Procrastination on Social Networks: Types and Triggers

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Authors: Alblwi, A., Stefanidis, A., Phalp, K. and Ali, R.

http://eprints.bournemouth.ac.uk/32659/

https://ieeexplore.ieee.org/xpl/conhome/8952729/proceeding

Journal: BESC

Pages: 1-7

Publisher: IEEE

ISBN: 978-1-7281-4762-8

This data was imported from Scopus:

Authors: Alblwi, A., Stefanidis, A., Phalp, K. and Ali, R.

http://eprints.bournemouth.ac.uk/32659/

Journal: BESC 2019 - 6th International Conference on Behavioral, Economic and Socio-Cultural Computing, Proceedings

ISBN: 9781728147628

DOI: 10.1109/BESC48373.2019.8963036

© 2019 IEEE. Procrastination refers to a voluntary delay of a needed or committed task that might hurt productivity and wellbeing requirements such as self-acceptance, personal growth and positive relations with others. People might procrastinate due to a lack of motivation towards performing a task or a mismatch between the task and their skills. Social Networks Sites (SNS) are designed to provide users with the opportunity to socialise and feel relatedness despite being physically separated. SNSs design is typically equipped with a rich set of persuasive tools to encourage more social interaction. Such tools can entice procrastination when users have low self-regulation ability, and seek avoidance and mood modification. As a first step in designing persuasive features which would help people control their procrastination, there is a need to understand how existing SNS features persuade procrastination in the first place. In this paper, we conduct a multi-stage qualitative study to explore the occurrence of procrastination and the prominent features of SNS design that trigger and facilitate it. We use focus groups to explore SNS procrastination, and then get a more ecologically valid, detailed and in-context data via a ten days' diary study followed by clarification interviews. The findings shed light on prominent types of procrastination and features in SNS design that can persuade and increase, in certain contexts, the chance for procrastination.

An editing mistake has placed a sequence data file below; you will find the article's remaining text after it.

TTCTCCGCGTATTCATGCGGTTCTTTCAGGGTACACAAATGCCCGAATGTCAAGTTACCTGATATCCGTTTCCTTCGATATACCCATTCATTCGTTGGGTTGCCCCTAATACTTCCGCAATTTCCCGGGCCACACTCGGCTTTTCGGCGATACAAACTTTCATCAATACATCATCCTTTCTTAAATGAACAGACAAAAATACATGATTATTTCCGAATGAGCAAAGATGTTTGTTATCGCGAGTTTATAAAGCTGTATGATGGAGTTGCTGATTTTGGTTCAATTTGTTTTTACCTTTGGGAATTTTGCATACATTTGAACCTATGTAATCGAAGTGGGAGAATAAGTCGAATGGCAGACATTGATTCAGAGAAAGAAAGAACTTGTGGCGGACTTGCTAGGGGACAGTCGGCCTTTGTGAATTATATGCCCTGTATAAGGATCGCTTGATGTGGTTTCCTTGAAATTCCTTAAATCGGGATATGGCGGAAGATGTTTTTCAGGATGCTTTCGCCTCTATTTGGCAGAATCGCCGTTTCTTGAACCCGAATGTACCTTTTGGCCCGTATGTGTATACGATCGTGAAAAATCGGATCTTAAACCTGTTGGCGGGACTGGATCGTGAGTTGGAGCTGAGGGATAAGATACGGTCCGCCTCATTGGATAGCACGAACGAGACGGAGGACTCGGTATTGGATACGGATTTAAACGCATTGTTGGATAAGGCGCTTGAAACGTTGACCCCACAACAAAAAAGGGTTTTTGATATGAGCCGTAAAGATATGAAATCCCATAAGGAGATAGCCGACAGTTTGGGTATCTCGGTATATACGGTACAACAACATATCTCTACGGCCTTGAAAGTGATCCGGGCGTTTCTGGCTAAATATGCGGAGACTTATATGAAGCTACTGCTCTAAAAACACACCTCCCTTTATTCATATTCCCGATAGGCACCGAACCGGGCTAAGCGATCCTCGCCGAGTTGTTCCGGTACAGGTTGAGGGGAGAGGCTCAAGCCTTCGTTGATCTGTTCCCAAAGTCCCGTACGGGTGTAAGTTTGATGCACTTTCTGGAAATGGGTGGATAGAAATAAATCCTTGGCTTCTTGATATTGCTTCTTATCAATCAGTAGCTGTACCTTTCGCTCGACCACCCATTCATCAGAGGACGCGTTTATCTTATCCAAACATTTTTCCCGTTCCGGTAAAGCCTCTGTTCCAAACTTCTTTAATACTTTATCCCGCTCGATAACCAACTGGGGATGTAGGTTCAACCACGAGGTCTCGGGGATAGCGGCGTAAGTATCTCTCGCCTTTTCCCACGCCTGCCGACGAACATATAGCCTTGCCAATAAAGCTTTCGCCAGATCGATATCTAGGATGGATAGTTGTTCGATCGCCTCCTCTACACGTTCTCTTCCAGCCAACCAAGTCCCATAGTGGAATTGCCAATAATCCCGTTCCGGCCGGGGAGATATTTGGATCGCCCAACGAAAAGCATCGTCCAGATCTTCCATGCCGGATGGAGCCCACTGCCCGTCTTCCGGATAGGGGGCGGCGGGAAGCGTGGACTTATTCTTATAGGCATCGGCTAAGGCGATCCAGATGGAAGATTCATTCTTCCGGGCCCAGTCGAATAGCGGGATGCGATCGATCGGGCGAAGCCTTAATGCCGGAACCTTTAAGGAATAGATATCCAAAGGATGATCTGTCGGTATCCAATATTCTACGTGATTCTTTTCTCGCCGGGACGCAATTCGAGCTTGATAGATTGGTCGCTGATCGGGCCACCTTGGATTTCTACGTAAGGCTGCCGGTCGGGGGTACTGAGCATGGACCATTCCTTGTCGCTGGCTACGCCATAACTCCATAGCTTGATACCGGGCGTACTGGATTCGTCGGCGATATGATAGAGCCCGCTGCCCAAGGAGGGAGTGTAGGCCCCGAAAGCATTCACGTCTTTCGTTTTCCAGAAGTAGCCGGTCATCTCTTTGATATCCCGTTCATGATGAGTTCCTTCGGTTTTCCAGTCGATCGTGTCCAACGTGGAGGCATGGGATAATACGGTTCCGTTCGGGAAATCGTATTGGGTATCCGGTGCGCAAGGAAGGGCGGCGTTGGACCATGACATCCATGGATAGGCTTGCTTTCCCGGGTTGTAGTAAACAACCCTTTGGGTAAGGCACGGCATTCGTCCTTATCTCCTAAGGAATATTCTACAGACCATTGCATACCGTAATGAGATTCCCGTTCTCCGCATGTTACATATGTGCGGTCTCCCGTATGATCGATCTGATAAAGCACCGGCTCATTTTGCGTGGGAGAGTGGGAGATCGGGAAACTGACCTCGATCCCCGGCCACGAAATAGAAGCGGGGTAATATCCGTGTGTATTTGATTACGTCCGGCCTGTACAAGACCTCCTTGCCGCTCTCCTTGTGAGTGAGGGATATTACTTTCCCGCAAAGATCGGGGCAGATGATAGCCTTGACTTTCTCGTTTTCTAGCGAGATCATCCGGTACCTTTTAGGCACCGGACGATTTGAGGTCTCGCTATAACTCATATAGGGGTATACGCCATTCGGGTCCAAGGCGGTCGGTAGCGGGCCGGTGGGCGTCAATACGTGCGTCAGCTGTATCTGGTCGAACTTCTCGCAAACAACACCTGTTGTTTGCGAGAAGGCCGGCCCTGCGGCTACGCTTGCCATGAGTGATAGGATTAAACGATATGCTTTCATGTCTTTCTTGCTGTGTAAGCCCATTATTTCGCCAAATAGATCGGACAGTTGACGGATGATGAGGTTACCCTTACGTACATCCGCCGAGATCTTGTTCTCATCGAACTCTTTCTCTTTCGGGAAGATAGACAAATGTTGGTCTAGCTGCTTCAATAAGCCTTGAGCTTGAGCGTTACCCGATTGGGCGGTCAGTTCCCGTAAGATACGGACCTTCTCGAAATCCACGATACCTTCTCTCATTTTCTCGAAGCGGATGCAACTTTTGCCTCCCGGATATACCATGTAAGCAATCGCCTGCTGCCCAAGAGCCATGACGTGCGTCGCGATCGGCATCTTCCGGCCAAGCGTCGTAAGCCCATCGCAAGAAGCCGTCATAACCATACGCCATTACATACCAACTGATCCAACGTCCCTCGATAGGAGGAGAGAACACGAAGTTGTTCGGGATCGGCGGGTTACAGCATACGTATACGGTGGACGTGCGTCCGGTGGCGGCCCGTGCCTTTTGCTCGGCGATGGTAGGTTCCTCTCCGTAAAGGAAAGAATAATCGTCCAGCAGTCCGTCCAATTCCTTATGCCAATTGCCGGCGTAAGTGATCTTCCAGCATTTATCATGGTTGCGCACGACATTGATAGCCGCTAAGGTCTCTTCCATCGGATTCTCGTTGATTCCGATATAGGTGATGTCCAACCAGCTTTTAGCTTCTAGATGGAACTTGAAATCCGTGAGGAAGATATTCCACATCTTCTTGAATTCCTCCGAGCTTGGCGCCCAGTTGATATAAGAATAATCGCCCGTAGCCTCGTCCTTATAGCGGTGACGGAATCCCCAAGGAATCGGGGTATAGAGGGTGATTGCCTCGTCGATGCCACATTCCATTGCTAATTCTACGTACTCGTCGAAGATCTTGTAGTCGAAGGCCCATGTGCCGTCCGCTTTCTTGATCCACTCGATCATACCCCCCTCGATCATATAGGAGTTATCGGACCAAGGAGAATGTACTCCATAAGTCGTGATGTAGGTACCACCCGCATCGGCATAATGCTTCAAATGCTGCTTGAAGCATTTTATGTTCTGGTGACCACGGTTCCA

The data on this page was last updated at 05:12 on February 26, 2020.